Introduction of GLRB
Glycine receptor subunit beta (GLRB) is a protein that in humans is encoded by the GLRB gene. Glycine receptor subunit beta belongs to the glycine receptor family. The inhibitory glycine receptor mediates postsynaptic inhibition in the spinal cord and other regions of the central nervous system. Inhibitory glycine receptors (GlyRs) are ligand-gated chloride channels enriched in the spinal cord, brainstem, and retina, consisting of heteropentameric combinations of ligand-binding GlyR α subunits (α1-α4) together with the GlyR β subunit. Each GlyR subunit is composed of an N-terminal extracellular domain and four α-helical membrane-spanning domains (M1-M4). M3 and M4 are linked by a long intracellular domain containing binding sites for a variety of intracellular factors. Both GlyR α and β subunits play an active role in agonist binding. But until recently, the GlyR β subunit was widely considered to play a structural role in heteromeric GlyRs. In part, this was due to the pivotal role of the GlyR β subunit in mediating high-affinity interactions with the synaptic clustering molecule gephyrin, which in turn controls the dynamic localization of GlyRs at synaptic sites.
|Basic Information of GLRB|
|Protein Name||Glycine receptor subunit beta|
|Aliases||Glycine receptor 58 kDa subunit|
|Organism||Homo sapiens (Human)|
Function of GLRB Membrane Protein
The beta subunit of the glycine receptor functions as a neurotransmitter-gated ion channel, playing a major role in inhibitory neurotransmission. It produces hyperpolarization by increased chloride conductance due to binding of glycine to the receptor. Mutations of the GLRB gene cause startle disease (also known as congenital stiff-person syndrome or hereditary hyperekplexia), a disease characterized by muscular rigidity. Alternative splicing results in multiple transcript variants. Recently, a genome-wide association of GLRB with categorical (panic disorder (PD)) and dimensional (agoraphobia (AG)) forms of fear and anxiety has been reported, in particular for rs7688285 which was associated with GLRB expression changes in postmortem tissue and reporter gene assays. Defects in the adult GlyR isoform (α1β) also have an important role in these diseases. Mutations in GLRA1, encoding the GlyR α1 subunit, are the major genetic cause of startle disease/hyperekplexia in humans.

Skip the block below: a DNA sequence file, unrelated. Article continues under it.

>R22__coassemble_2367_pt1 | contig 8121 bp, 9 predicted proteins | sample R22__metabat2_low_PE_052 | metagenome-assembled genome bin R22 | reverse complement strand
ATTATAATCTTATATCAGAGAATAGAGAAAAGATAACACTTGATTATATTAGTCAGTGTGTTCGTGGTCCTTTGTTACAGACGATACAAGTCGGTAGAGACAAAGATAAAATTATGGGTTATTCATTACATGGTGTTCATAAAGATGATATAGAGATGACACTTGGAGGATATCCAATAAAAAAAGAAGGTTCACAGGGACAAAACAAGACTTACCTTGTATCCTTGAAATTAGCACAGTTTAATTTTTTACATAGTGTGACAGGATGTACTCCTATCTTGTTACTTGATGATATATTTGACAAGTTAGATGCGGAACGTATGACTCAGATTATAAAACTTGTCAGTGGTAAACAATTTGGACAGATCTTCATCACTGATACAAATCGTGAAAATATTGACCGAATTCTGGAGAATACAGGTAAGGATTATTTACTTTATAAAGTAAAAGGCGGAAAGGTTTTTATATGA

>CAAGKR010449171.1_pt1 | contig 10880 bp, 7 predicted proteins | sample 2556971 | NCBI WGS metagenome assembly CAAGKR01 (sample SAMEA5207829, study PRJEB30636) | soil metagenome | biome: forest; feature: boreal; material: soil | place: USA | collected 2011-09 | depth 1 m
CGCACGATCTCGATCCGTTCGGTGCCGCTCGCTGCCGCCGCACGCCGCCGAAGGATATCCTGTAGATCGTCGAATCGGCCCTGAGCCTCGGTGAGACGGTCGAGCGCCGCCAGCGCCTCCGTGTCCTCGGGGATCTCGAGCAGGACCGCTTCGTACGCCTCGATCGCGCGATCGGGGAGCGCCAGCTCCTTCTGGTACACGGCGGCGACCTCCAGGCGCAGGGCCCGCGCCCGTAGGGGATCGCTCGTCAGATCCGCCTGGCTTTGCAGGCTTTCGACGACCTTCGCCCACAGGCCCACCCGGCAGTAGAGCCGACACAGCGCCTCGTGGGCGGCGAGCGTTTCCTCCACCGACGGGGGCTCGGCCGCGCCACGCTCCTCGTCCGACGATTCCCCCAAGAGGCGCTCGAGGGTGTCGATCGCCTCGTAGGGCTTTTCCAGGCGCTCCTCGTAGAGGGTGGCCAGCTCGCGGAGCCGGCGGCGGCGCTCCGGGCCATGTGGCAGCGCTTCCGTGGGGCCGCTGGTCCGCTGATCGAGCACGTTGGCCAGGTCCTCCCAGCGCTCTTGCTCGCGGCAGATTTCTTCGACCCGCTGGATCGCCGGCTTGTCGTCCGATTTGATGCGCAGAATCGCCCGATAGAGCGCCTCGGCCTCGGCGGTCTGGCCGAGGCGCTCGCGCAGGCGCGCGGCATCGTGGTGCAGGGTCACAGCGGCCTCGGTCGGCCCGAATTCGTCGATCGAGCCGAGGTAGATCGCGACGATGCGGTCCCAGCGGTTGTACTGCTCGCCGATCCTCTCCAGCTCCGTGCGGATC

Fig.1 Structure of the GLRB protein.
Application of GLRB Membrane Protein in Literature
The study reveals that both rs17035816 and rs7688285 variants could significantly regulate the expression of PDGFC and GLRB gene.
The findings provide translational evidence for glycine neurotransmission as a modulator of the brain's evolutionary old dynamic defensive system.
The article reports that GLRB allelic variation is associated with agoraphobic cognitions, increased startle response and fear network activation, providing evidence that non-coding, although functional GLRB gene polymorphisms may predispose to panic disorder.
Authors in this group find evidence for syndapin I regulating synaptic glycine receptors in the proteomic analysis of glycine receptor β subunit (GlyRβ)-interacting proteins.
The article reveals the existence of novel missense mutations in the glycine receptor β subunit gene (GLRB) in startle disease, providing a potential genetic explanation for "slight" forms of over-agonism.
GLRB Preparation Options
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